- Where pulp exposure occurs, seek attention from your veterinarian immediately as the tooth may be saved.
- If a tooth falls out of the mouth intact it may be possible for this to be reimplanted by a veterinarian. The tooth should be kept moist – ideally in saline, but if this is not available, low-fat milk can be used).
- Tooth fractures and avulsions are painful and veterinary attention should be sought as soon as possible.
WHAT IS IT?
Each tooth consists of a crown (the part visible above the gum line) and a root or multiple roots (below the gum line). Like any other bone teeth can fracture or break. Occasionally teeth can be knocked completely out of the socket.
In many cases, animals will not exhibit clinical signs. Where they do these include:
- Pain around the mouth
- Bleeding around mouth, muzzle
- Continuous licking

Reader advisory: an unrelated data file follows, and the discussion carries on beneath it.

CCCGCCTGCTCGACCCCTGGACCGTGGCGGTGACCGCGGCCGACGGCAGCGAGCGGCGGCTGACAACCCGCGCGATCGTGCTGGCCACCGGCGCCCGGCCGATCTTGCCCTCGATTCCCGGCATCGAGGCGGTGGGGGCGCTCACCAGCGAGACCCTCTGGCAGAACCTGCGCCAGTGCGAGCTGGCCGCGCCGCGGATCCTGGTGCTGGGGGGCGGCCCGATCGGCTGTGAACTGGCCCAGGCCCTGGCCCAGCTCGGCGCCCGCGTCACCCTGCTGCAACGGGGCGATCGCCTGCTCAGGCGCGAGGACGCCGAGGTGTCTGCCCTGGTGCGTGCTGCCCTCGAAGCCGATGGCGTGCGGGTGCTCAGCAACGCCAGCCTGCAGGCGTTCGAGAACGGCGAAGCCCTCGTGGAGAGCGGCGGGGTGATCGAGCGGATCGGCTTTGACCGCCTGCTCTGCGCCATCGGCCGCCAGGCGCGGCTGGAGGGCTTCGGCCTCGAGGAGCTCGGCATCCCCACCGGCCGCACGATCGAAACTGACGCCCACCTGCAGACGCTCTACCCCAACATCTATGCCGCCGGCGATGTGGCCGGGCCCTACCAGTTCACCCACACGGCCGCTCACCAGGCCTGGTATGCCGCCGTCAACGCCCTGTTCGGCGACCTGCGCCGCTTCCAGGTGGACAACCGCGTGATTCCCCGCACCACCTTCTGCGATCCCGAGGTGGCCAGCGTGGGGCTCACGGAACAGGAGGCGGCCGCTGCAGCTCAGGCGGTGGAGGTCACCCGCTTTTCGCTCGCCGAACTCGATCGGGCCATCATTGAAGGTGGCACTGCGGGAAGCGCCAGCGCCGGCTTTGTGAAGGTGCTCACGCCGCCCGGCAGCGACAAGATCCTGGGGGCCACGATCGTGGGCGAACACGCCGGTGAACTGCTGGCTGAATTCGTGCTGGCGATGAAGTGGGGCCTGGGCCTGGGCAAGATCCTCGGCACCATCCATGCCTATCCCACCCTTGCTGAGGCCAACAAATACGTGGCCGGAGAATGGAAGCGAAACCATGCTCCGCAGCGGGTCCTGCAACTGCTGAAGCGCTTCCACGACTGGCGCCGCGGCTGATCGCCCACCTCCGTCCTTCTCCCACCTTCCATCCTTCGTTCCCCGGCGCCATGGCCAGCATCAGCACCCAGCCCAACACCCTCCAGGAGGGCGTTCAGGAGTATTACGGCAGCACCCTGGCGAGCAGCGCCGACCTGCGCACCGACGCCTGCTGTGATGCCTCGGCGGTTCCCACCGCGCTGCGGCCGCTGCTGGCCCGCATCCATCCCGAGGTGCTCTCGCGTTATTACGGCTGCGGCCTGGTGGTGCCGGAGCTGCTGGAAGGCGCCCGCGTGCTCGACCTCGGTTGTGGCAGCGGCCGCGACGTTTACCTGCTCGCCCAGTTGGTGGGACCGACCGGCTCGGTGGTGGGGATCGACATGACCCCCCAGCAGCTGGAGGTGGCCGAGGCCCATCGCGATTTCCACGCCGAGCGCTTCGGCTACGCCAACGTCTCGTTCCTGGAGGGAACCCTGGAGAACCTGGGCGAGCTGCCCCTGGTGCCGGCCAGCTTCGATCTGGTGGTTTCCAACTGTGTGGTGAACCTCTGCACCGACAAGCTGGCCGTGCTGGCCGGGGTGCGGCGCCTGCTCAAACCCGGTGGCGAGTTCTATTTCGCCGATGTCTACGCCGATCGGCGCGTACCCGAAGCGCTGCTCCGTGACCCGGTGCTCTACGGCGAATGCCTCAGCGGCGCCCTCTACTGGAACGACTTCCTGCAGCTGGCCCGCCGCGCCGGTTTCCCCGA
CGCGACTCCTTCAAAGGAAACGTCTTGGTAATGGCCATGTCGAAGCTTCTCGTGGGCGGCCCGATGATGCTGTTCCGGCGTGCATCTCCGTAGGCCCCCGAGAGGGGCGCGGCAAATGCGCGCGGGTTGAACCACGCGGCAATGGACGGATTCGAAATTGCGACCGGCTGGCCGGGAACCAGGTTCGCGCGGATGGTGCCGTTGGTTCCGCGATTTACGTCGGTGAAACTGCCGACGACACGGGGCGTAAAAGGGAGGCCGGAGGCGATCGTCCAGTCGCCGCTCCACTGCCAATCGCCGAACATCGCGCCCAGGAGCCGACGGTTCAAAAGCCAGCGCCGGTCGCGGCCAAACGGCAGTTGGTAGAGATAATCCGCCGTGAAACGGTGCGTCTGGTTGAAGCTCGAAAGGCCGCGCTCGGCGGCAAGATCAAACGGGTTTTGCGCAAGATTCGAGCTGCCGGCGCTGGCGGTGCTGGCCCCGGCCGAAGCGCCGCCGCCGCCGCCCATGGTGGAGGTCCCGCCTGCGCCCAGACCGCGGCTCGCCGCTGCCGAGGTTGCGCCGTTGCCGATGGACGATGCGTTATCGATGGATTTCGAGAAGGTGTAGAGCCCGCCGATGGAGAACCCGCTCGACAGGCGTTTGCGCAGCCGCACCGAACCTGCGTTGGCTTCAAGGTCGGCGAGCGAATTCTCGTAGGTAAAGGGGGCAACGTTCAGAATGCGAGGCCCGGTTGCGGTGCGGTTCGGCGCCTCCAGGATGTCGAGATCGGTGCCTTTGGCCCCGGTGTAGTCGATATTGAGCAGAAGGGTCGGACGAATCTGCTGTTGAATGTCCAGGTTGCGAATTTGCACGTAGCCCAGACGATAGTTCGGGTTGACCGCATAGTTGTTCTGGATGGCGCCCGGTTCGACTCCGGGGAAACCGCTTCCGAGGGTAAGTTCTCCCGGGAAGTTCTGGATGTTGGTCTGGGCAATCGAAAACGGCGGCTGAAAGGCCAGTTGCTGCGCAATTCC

- Inability or unwillingness to eat
- Bad breath
- In some cases you may be able to see the exposed pulp cavity (evident as a red or bleeding spot in the centre of the tooth).
Biting or chewing on a hard objects and most commonly causing fractures of the upper fourth premolar or carnassial tooth (sometimes referred to as a “slab” fracture).
Teeth may also be broken during a fight with another animal, or secondary to trauma such as motor vehicle trauma or when an animal sustains fall injuries.
It is normal for deciduous or baby teeth to fall out when animals are teething.
Veterinary treatment involves inspection of the teeth and oral cavity, often under anaesthesia. Dental x-rays may be performed.
Where pulp exposure occurs, the tooth may be saved by a procedure called vital pulp therapy, or by root canal therapy, ideally performed within 48 hours of pulp exposure.
Where a tooth is avulsed it may be reimplanted and splinted.
In many cases, fractured teeth require extraction under general anaesthesia. This is a good opportunity for your veterinarian to check the other teeth and perform a scale and polish.
Antibiotics and pain relief are prescribed as needed.
Gracis M (2009) Tooth displacement injuries. In Clinical Veterinary Advisor Dogs and Cats ed. Etienne Cote. St Louis: Mosby Elsevier, pp1090-1091.
Lewis JR (2009) Tooth fractures. In Clinical Veterinary Advisor Dogs and Cats ed. Etienne Cote. St Louis: Mosby Elsevier, pp1091-1092.